We would clearly welcome more resources. Certainly in particular areas, such as tackling child abuse, my operational colleagues would say we need more resourcing in that area to be most effective, because of the scale of the challenge. But it feels like a demand that could never be fully satisfied. The challenge is to work with what we have, to recognise that government has tried to support policing, and to keep making the case for more resources where we think that is necessary.
Lord Stevenson of Balmacara: That is a very reasonable response to a difficult question. I have had some experience. I did a series of visits with the Metropolitan Police a few years ago. One of them was to the child harms area and that was extraordinary. I do not know how these guys did what they did, but they were amazing.
We have had evidence from those who have been before us, prior to you, that there are some concerns. The Carnegie UK Trust said that enforcement was “patchy and uneven” and that it was a long time before some crimes that were recorded ever came forward to be heard. That is inevitable in a difficult world, and you have explained some of the problems. How would you respond to that, broadly?
David Tucker: There is a clearly an issue about prioritisation. Offences with the highest risk of harm need to be investigated first and need to command those resources. Clearly, there is an impact for those lesser‑harm offences. I know, because I work really closely with operational colleagues, particularly in the child abuse investigation area, that that is a particularly well-co-ordinated, joined-up policing response, from operational colleagues in police forces, through the regional organised crime units and on to the National Crime Agency. The closeness of that relationship is very impressive to watch. They are doing the very best and moving as quickly as possible to deal with those high-harm incidents.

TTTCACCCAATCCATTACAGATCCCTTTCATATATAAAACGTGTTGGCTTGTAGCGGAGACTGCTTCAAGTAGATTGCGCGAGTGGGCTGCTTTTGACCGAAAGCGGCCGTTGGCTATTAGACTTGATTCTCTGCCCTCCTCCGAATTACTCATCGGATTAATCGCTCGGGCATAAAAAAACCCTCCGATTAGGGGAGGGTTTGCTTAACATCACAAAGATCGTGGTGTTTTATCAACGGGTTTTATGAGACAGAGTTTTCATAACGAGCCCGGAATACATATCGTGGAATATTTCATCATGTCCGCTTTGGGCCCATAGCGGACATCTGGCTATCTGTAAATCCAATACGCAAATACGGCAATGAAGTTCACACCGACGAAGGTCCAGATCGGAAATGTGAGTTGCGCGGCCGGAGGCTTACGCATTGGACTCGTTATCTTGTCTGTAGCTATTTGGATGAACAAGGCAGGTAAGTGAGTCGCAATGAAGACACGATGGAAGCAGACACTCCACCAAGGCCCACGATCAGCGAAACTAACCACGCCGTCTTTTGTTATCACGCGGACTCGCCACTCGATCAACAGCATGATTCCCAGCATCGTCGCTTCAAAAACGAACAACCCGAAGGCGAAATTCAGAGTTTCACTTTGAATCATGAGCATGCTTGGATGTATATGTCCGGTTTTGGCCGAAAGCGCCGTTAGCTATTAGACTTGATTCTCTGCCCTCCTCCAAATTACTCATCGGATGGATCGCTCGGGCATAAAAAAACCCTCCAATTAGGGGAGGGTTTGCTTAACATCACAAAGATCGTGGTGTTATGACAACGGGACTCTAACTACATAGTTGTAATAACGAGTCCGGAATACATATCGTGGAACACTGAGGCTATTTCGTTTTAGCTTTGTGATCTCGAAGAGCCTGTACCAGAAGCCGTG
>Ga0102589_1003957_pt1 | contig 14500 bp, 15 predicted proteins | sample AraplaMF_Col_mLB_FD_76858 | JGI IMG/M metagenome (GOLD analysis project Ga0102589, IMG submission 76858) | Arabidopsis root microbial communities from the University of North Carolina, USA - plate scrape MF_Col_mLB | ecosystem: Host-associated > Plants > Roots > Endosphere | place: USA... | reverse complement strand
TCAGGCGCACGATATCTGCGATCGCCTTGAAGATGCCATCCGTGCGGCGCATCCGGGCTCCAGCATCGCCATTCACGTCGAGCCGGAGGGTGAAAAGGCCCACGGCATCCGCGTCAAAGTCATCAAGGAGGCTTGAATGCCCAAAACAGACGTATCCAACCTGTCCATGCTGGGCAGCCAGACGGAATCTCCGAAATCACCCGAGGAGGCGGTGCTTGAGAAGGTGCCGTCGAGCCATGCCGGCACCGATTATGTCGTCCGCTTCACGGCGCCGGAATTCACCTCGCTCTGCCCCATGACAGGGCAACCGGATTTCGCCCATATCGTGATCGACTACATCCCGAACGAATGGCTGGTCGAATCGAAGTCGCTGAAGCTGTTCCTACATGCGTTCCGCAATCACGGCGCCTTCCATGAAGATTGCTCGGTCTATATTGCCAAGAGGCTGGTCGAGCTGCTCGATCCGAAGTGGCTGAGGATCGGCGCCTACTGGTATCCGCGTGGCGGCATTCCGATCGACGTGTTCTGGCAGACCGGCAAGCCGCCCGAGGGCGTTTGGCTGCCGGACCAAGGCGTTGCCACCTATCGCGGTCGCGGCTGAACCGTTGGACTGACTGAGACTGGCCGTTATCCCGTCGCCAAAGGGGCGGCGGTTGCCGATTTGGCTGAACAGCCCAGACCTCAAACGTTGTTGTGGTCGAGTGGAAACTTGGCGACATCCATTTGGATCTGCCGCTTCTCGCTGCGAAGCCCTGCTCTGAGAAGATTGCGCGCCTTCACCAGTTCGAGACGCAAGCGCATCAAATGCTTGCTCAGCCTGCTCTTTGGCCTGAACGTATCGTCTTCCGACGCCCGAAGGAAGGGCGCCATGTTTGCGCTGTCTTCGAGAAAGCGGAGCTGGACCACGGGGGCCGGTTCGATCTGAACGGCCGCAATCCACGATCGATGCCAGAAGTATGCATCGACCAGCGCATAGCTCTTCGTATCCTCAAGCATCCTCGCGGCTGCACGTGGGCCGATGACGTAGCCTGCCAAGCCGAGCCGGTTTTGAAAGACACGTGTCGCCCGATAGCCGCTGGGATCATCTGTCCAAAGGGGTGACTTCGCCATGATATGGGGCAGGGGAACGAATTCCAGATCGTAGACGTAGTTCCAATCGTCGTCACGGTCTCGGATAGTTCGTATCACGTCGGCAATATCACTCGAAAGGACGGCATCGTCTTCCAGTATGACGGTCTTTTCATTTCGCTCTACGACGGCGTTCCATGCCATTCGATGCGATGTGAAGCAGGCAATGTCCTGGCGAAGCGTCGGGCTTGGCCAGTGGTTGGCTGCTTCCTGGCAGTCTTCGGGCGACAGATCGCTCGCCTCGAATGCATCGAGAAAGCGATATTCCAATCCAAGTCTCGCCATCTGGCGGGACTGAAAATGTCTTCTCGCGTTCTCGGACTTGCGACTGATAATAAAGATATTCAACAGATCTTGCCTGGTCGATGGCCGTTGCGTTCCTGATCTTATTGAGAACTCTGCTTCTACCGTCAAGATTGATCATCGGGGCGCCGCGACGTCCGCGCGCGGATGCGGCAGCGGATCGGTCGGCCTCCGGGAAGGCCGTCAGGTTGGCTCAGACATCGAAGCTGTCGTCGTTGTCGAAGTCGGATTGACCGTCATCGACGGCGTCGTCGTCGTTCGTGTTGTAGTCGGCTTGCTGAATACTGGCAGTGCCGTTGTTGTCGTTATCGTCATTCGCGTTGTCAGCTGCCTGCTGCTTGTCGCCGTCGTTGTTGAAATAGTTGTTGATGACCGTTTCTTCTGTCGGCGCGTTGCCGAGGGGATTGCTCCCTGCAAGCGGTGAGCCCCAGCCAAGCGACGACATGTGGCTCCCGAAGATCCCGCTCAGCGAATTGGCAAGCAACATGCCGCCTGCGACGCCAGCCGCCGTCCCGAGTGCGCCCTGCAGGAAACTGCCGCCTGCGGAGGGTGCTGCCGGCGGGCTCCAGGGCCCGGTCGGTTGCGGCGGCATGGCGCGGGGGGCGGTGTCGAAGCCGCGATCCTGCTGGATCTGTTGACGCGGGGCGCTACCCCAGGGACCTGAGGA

Lord Stevenson of Balmacara: I understand that, but the accusation was “patchy and uneven”. Do you recognise that?
David Tucker: No, I do not. It depends what you mean by “patchy”, I suppose. What I was getting at was that there may be patchiness, in that very serious offences get investigated very well and very quickly, and less serious ones receive a lesser priority. That is inevitable when resources are finite. By “patchy”, if you mean that different types of crime get dealt with in different ways, yes, that is right, but that is the decision that policing has to make.
Lord Stevenson of Balmacara: That is the nature of the beast.